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Re: arc relationship [was: db design question]

From: Andrew McMillan <andrew(at)catalyst(dot)net(dot)nz>
To: jules(dot)alberts(at)arbodienst-limburg(dot)nl
Cc: pgsql-novice(at)postgresql(dot)org
Subject: Re: arc relationship [was: db design question]
Date: 2002-10-22 10:41:05
Message-ID: 1035283265.6376.172.camel@kant.mcmillan.net.nz (view raw or flat)
Thread:
Lists: pgsql-novice
On Tue, 2002-10-22 at 22:34, Jules Alberts wrote:
> That wouldn't solve my problem, because I want to be able to store more 
> addresses per company / client / consultant. Also, I have other tables 
> (action and blobs) that do the same.

Oh, I see.

Yes, the standard way to deal with this is a to 'normalise' the data
through intermediate tables.

In my past I have usually used an 'address_type' or 'contact_type' field
to additionally identify these relationships, but that is probably
irrelevant to this question.

Basic form is:

company ( company_id, company_data );
address ( address_id, address_data);
employee ( employee_id, employee_data );
company_address( company_id, address_id );
employee_address( employee_id, address_id );

However, if you can guarantee that company_id and employee_id are
non-colliding (e.g. you use the same sequence to generate them) then
company_address and employee_address can be combined into a single
table.

Alternatively, a defining attribute can be added to identify the source,
so you can have individual sequences within the source tables:

contact_address( contact_source, contact_id, address_id )

Where a 'contact_source' of 'E' might identify that contact_id is an
employee_id or 'C' might indicate a company_id and so on.


> I had a conversation with an Oracle DBA this morning. After explaining, 
> which took some time :-), he told me that what I wanted is in Oracle 
> called an "arc" relationship.

Yes.  I've heard them called other things too (polite ones, even :-).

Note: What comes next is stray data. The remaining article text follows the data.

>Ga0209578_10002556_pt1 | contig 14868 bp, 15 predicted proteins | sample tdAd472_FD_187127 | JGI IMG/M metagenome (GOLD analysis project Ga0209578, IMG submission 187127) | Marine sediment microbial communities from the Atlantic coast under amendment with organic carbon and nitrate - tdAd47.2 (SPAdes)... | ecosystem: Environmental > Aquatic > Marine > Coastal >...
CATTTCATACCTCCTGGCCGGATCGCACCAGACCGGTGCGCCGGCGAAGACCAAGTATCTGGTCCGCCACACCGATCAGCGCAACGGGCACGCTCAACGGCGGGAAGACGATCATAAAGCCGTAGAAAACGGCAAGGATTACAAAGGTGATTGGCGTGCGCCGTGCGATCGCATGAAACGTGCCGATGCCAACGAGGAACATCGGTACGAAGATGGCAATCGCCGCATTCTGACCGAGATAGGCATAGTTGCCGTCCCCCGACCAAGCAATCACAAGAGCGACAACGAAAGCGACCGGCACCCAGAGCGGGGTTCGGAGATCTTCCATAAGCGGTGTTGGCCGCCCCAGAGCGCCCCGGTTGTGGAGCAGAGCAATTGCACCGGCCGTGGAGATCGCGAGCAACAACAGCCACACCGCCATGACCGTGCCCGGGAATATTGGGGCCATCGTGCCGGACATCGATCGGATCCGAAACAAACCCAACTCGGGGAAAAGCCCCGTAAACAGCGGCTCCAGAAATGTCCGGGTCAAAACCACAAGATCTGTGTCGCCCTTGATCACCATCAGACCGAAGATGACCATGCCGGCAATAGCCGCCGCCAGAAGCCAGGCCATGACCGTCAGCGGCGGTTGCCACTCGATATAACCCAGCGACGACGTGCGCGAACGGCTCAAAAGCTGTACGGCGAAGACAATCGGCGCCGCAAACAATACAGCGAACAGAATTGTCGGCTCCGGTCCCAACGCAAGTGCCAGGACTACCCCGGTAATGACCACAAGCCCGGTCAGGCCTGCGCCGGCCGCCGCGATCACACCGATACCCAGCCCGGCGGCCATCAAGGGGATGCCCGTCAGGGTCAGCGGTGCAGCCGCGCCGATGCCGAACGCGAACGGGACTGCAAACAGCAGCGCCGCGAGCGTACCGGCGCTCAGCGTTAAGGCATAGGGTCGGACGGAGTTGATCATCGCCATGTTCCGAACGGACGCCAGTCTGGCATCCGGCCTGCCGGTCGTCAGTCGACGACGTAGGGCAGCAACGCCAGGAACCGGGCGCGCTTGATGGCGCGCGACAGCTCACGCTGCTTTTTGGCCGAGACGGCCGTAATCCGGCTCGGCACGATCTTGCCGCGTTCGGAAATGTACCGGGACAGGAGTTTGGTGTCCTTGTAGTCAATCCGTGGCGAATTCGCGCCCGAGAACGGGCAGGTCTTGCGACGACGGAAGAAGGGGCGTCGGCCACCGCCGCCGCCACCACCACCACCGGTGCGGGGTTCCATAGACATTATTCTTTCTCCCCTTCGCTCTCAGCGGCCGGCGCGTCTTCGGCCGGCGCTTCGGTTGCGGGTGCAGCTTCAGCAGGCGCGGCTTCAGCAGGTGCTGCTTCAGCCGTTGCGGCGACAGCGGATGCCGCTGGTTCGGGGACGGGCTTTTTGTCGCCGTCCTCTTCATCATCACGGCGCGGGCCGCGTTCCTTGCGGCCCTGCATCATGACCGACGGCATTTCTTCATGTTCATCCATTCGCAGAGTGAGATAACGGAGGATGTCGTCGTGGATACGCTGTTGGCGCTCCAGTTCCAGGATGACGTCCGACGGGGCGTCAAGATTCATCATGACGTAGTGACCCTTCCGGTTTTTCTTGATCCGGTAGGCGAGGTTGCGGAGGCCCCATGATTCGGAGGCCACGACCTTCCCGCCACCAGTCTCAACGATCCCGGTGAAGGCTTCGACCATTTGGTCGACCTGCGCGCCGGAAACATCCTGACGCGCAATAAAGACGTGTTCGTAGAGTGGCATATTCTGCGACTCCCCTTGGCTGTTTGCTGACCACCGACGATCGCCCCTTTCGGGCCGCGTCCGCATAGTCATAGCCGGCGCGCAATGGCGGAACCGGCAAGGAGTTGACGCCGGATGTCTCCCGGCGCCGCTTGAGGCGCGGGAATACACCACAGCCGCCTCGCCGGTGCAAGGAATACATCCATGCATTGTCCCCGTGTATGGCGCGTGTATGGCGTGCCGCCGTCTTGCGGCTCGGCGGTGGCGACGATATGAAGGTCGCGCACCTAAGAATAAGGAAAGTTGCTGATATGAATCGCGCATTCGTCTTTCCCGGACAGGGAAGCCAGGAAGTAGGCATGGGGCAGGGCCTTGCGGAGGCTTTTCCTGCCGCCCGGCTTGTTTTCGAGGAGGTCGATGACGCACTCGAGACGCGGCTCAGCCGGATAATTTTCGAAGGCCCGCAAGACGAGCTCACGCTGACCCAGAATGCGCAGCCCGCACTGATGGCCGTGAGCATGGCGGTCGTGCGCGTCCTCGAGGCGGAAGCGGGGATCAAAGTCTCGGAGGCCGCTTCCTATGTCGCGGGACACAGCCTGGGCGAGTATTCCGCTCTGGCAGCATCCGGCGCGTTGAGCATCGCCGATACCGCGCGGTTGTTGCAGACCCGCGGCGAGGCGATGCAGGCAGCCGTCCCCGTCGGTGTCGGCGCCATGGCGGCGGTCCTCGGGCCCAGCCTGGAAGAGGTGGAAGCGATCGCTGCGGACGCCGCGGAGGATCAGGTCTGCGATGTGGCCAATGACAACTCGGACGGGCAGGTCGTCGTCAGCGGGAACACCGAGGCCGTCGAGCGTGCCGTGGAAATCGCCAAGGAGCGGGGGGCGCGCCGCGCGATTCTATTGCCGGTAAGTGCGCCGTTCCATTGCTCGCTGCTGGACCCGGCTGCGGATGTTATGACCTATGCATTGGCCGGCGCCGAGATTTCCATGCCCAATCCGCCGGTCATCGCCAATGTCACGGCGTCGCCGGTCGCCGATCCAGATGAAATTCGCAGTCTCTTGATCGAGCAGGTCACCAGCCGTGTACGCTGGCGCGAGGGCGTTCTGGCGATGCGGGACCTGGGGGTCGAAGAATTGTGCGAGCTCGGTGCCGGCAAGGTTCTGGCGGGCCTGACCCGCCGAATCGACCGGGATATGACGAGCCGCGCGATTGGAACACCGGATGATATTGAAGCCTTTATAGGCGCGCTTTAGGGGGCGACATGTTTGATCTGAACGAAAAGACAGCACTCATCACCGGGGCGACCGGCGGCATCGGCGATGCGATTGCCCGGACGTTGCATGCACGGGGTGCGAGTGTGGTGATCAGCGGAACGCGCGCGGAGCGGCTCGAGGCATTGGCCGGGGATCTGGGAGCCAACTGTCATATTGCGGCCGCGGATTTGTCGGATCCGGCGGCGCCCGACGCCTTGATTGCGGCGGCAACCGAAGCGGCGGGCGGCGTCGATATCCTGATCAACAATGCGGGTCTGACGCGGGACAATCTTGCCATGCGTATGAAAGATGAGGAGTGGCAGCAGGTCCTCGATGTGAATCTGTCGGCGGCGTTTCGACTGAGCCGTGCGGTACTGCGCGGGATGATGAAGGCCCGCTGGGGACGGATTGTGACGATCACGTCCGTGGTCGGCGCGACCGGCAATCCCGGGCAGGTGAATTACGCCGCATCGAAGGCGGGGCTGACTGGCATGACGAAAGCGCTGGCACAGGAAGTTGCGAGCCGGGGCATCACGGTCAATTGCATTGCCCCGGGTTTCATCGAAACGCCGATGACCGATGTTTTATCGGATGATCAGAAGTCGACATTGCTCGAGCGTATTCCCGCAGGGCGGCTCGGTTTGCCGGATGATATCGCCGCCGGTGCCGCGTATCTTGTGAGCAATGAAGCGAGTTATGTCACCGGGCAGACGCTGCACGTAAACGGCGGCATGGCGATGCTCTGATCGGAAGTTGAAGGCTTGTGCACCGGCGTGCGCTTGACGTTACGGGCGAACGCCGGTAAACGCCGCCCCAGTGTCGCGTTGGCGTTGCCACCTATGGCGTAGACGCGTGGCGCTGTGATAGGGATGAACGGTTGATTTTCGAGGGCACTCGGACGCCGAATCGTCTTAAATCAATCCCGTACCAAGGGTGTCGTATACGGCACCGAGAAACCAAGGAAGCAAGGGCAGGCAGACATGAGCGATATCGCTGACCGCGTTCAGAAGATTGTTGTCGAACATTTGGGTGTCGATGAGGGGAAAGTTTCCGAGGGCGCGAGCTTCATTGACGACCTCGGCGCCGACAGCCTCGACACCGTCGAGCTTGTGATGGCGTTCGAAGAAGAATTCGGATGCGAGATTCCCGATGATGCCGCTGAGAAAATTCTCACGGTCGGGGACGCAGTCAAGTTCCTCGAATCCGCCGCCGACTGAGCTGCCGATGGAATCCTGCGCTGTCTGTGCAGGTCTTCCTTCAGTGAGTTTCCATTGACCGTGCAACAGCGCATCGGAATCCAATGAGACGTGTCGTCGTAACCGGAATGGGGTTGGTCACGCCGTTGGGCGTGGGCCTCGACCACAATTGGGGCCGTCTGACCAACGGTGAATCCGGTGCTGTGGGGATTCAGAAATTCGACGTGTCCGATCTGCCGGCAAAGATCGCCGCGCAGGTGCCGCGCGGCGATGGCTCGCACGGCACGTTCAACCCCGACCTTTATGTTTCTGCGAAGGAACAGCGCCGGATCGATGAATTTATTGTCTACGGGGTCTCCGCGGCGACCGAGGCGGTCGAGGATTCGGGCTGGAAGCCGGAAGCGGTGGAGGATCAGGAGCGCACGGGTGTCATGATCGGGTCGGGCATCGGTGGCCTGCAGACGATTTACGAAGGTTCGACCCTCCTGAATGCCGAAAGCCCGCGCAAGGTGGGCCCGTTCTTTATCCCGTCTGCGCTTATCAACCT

> 4. same as 3., but in address / action / blobs also create a column 
> that contains the name of the related table. This will makes a backward 
> search (which is the company / client / consultant this address belongs 
> to) easier.
> 
> I think number 4 is the best solution. Create a sequence from which all 
> tables get their primary key and include an integer row in address etc 
> that points to the primary key of the related table and store the name 
> of that table. Things to keep an eye on:
> 
> - don't change table names without changing the values in address etc
> - set a huge maximum value for the global sequence

Note that the 'contact_source' can be anything you want - it doesn't
have to be the full table name from the source table.  It is probably
better if it isn't, in fact, because then you are restricted to a single
reference field in your source table.

Consider a company record that required two signatories to be recorded,
each with their address.  This could potentially (easily) be handled as
two fields on the company record, but you would need your
'contact_source' linking to their address to indicate not just the
table, but the field as well.  Usually it is easier to do this
symbolically, than to use the full table.field sort of notation (which
_still_ might not support arrays, or whatever).

Cheers,
					Andrew.
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